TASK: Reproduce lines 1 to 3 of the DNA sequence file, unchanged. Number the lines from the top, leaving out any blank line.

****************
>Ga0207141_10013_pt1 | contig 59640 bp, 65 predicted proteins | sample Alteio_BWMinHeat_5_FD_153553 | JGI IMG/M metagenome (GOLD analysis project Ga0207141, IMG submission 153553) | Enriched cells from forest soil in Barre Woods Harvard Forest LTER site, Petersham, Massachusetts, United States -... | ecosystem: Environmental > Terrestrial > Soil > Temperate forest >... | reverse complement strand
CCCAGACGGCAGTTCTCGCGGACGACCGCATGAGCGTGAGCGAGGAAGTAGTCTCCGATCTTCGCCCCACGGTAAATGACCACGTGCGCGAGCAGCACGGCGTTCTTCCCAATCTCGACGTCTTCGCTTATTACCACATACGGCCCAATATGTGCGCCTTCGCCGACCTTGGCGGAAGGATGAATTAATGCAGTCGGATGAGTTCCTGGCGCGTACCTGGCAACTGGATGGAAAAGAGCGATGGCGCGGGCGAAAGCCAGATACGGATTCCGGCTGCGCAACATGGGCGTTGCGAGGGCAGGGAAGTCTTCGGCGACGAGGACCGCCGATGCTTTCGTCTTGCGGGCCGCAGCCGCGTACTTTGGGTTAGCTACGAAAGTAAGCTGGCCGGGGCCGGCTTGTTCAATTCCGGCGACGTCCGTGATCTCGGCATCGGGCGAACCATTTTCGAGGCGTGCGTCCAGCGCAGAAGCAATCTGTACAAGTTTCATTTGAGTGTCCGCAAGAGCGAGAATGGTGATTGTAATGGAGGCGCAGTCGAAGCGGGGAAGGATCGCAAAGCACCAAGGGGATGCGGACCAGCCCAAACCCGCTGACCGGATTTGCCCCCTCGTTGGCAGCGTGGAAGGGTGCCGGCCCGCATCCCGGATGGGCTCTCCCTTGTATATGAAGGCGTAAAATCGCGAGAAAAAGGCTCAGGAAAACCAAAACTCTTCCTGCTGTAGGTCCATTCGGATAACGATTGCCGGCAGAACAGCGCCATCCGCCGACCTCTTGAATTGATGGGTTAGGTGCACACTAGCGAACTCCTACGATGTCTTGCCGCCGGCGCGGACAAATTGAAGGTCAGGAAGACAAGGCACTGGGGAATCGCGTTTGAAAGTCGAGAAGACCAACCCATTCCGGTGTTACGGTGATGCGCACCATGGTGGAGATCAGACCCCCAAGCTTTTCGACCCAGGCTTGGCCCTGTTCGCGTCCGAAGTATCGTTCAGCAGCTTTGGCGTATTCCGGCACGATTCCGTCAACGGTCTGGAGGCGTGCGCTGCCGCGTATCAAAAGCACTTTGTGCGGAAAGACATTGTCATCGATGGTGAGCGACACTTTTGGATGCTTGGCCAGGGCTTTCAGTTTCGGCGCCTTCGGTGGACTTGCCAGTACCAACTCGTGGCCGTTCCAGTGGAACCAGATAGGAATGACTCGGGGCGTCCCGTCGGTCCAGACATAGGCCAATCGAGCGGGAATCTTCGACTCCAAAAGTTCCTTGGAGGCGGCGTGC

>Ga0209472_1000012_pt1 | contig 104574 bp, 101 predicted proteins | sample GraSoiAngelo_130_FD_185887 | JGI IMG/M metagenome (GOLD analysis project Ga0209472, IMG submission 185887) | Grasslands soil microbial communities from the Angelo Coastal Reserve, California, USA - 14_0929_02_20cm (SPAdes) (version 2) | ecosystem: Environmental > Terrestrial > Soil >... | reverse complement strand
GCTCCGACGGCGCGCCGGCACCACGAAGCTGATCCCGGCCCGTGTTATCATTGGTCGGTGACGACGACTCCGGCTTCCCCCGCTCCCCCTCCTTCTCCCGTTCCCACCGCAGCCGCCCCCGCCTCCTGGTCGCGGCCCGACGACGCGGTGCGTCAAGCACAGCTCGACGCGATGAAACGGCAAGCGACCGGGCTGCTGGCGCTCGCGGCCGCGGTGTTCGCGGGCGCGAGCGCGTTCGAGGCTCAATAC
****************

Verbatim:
>Ga0207141_10013_pt1 | contig 59640 bp, 65 predicted proteins | sample Alteio_BWMinHeat_5_FD_153553 | JGI IMG/M metagenome (GOLD analysis project Ga0207141, IMG submission 153553) | Enriched cells from forest soil in Barre Woods Harvard Forest LTER site, Petersham, Massachusetts, United States -... | ecosystem: Environmental > Terrestrial > Soil > Temperate forest >... | reverse complement strand
CCCAGACGGCAGTTCTCGCGGACGACCGCATGAGCGTGAGCGAGGAAGTAGTCTCCGATCTTCGCCCCACGGTAAATGACCACGTGCGCGAGCAGCACGGCGTTCTTCCCAATCTCGACGTCTTCGCTTATTACCACATACGGCCCAATATGTGCGCCTTCGCCGACCTTGGCGGAAGGATGAATTAATGCAGTCGGATGAGTTCCTGGCGCGTACCTGGCAACTGGATGGAAAAGAGCGATGGCGCGGGCGAAAGCCAGATACGGATTCCGGCTGCGCAACATGGGCGTTGCGAGGGCAGGGAAGTCTTCGGCGACGAGGACCGCCGATGCTTTCGTCTTGCGGGCCGCAGCCGCGTACTTTGGGTTAGCTACGAAAGTAAGCTGGCCGGGGCCGGCTTGTTCAATTCCGGCGACGTCCGTGATCTCGGCATCGGGCGAACCATTTTCGAGGCGTGCGTCCAGCGCAGAAGCAATCTGTACAAGTTTCATTTGAGTGTCCGCAAGAGCGAGAATGGTGATTGTAATGGAGGCGCAGTCGAAGCGGGGAAGGATCGCAAAGCACCAAGGGGATGCGGACCAGCCCAAACCCGCTGACCGGATTTGCCCCCTCGTTGGCAGCGTGGAAGGGTGCCGGCCCGCATCCCGGATGGGCTCTCCCTTGTATATGAAGGCGTAAAATCGCGAGAAAAAGGCTCAGGAAAACCAAAACTCTTCCTGCTGTAGGTCCATTCGGATAACGATTGCCGGCAGAACAGCGCCATCCGCCGACCTCTTGAATTGATGGGTTAGGTGCACACTAGCGAACTCCTACGATGTCTTGCCGCCGGCGCGGACAAATTGAAGGTCAGGAAGACAAGGCACTGGGGAATCGCGTTTGAAAGTCGAGAAGACCAACCCATTCCGGTGTTACGGTGATGCGCACCATGGTGGAGATCAGACCCCCAAGCTTTTCGACCCAGGCTTGGCCCTGTTCGCGTCCGAAGTATCGTTCAGCAGCTTTGGCGTATTCCGGCACGATTCCGTCAACGGTCTGGAGGCGTGCGCTGCCGCGTATCAAAAGCACTTTGTGCGGAAAGACATTGTCATCGATGGTGAGCGACACTTTTGGATGCTTGGCCAGGGCTTTCAGTTTCGGCGCCTTCGGTGGACTTGCCAGTACCAACTCGTGGCCGTTCCAGTGGAACCAGATAGGAATGACTCGGGGCGTCCCGTCGGTCCAGACATAGGCCAATCGAGCGGGAATCTTCGACTCCAAAAGTTCCTTGGAGGCGGCGTGC

>Ga0209472_1000012_pt1 | contig 104574 bp, 101 predicted proteins | sample GraSoiAngelo_130_FD_185887 | JGI IMG/M metagenome (GOLD analysis project Ga0209472, IMG submission 185887) | Grasslands soil microbial communities from the Angelo Coastal Reserve, California, USA - 14_0929_02_20cm (SPAdes) (version 2) | ecosystem: Environmental > Terrestrial > Soil >... | reverse complement strand